'I.T.': Film Review
Pierce Brosnan stars in John Moore’s digital home-invasion thriller alongside James Frecheville and Anna Friel.
Somehow it seems a shame that the considerable resources devoted to I.T. weren’t invested in improving the woefully predictable script. Drawing on familiar issues of personal and digital privacy, as well as contemporary fascination with the unreliability of the wired world, co-writers Dan Kay and William Wisher fall back on a stereotypical revenge narrative template with too many implausible plot twists to be persuasive. With Brosnan starring, the film will certainly draw some attention, although theatrical numbers may be eclipsed by VOD.
Brosnan plays high-flying CEO Mike Regan, who operates a top-drawer private jet leasing service, which he’s preparing to take public in an IPO filing. With just a few more formalities to be completed with the SEC, he’ll soon have access to a crucial infusion of cash to expand his business. His wife Rose (Anna Friel) knows how stressed out he is, but teenage daughter Kaitlyn (Stefanie Scott), distracted by her devices and school work, remains primarily concerned that the wifi signal on their smart-home network keeps fading out.
Mike’s an old-school type with a barely restrained hostility toward digital technology, but after office-temp IT tech Ed Porter (Frecheville) bails him out when his laptop presentation goes haywire during an important pre-IPO meeting, Mike invites Ed over to his home to sort out the pesky wifi issue. Noting the numerous control panels with built-in cameras installed throughout the house, Ed tunes up the network and gets himself a permanent job in the bargain, which was exactly his goal anyway after getting an eyeful of Kaitlyn sunbathing by the outdoor pool.
After gaining the inside track on his boss, Ed tries to press his advantage by insinuating himself into family activities and befriending Kaitlyn. Mike soon realizes that his employee is becoming overly familiar, but by the time he tries to shut Ed out, the tech expert has already positioned himself to take control of Mike’s fully wired home. As Ed begins wreaking remote havoc on Mike’s life, threatening his family, hijacking their online identities and derailing his business plans, Mike realizes that in order to return fire, he’s going to have to adopt similar tactics.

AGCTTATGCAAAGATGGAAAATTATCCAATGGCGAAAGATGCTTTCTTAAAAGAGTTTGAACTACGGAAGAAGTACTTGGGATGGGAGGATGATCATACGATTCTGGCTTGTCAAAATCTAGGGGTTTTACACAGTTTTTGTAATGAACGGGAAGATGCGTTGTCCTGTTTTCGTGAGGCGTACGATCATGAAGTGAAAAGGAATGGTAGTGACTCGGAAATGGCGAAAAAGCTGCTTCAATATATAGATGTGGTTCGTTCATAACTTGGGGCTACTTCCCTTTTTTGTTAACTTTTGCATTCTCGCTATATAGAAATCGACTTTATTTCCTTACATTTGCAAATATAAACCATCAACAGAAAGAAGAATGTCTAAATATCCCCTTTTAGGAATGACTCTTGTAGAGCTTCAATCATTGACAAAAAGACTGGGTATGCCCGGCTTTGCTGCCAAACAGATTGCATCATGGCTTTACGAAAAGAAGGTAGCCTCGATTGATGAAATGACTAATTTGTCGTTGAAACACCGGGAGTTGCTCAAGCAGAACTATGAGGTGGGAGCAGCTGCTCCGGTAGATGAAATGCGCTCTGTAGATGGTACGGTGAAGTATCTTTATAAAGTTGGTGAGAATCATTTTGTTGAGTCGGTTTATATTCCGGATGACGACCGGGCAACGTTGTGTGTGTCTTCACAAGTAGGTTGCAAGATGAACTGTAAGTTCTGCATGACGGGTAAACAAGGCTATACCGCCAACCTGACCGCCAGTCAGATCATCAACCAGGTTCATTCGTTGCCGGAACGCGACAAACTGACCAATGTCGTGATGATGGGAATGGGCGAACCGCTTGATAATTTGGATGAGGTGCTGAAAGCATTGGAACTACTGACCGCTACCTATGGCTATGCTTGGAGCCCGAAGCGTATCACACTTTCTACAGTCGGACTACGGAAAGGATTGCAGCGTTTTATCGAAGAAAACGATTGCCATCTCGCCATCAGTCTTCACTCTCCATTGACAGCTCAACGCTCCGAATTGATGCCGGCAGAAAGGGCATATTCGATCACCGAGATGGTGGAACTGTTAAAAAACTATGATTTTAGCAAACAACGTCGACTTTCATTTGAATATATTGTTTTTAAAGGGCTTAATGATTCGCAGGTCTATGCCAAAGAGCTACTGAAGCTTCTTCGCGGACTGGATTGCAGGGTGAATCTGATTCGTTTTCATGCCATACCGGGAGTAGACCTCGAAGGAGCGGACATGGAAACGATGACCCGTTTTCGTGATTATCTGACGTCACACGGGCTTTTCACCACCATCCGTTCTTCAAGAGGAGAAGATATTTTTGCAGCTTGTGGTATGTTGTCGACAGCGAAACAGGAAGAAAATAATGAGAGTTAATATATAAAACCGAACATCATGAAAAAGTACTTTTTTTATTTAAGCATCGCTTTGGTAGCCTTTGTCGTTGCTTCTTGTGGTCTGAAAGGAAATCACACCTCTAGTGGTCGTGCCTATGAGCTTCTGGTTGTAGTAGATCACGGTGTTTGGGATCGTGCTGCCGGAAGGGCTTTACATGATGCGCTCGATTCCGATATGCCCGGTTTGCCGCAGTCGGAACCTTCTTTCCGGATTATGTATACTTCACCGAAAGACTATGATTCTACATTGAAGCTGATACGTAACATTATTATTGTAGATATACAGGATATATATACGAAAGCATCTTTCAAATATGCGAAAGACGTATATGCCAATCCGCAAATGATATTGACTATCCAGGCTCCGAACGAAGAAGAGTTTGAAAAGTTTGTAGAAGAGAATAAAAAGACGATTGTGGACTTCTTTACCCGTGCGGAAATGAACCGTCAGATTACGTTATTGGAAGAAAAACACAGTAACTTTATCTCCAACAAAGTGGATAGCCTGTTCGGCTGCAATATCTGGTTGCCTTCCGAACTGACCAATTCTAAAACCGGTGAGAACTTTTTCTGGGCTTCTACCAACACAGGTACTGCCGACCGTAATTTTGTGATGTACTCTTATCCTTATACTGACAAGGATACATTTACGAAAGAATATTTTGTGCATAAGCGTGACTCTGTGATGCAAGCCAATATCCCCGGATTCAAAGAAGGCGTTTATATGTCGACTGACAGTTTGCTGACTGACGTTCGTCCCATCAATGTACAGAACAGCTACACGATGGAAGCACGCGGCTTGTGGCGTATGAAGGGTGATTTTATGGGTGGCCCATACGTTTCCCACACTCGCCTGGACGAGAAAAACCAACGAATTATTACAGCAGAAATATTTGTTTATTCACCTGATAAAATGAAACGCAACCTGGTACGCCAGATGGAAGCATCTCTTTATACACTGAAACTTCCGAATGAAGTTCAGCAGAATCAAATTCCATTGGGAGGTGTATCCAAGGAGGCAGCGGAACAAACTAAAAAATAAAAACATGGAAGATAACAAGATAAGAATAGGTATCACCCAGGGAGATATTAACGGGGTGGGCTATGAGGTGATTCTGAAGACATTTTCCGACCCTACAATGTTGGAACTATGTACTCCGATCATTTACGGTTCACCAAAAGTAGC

Even casual viewers alerted by a constant stream of news and entertainment stories concerning digital privacy, catfishing and intrusive Internet tactics will immediately recognize Mike’s numerous missteps as he blithely invites a stranger into his home. Ed’s claims of former national security connections should at least raise questions if nothing else, but Mike takes them entirely in stride, even though his business tactics are far more focused and strategic.
This inherent disconnect is exacerbated by Brosnan’s performance, which equates Mike’s aversion to the digital universe with virtually complete ignorance about how it operates -- an indulgence that any contemporary CEO can hardly afford. Deprived of a more competent persona, Brosnan’s action scenes confronting his antagonist come across as crudely violent and not especially effective. Frecheville embodies the authentically creepy vibe of an online stalker emerging into the complications of real life, but never achieves the level of menace required to pose a credible threat.
As Mike’s loyal but mostly uncritical wife, Friel is far better at conveying victimization than she is at defending her family. Even Scott, who’s shown substantial promise in recent releases like Insidious: Chapter Three and Jem and the Holograms, demonstrates more spirit as Rose’s wronged daughter. Michael Nyqvist, playing a shadowy security expert who assists Mike in dealing with his unwanted admirer, has had many more impressive turns than this underwhelming supporting role. One plus: Brosnan speaks in his native accent, which seems appropriate since the production was shot in Ireland.
Fellow Irishman John Moore appears to struggle with a feature significantly downsized from previous productions he's helmed, like A Good Day to Die Hard and Max Payne. With limited, mostly interior, locations and few big-budget set pieces, he seems a bit adrift relying more on character conflict than gunfights and explosions. DP Ekkehart Pollack knows a thing or two about generating atmosphere and tension with expressive lighting and dynamic camera movement; too bad it’s not in service of a better product.
Distributor: RLJ Entertainment
Production company: Voltage Pictures
Cast: Pierce Brosnan, James Frecheville, Anna Friel, Stefanie Scott, Austin Swift, Michael Nyqvist
Director: John Moore
Screenwriter: Dan Kay, William Wisher
Producer: David T. Friendly, Beau St. Clair, Nicolas Chartier, Craig J. Flores
Executive producers: Pierce Brosnan, Elika Portnoy, Valentina Gardani, Dominic Rustam, Frank Hildebrand
Director of photography: Ekkehart Pollack
Production designer: Marcus Rowland
Costume designer: Driscoll Calder
Editor: Ivan Andrijanic
Music: Timothy Williams
Casting director: Eyde Belasco
Not rated, 95 minutes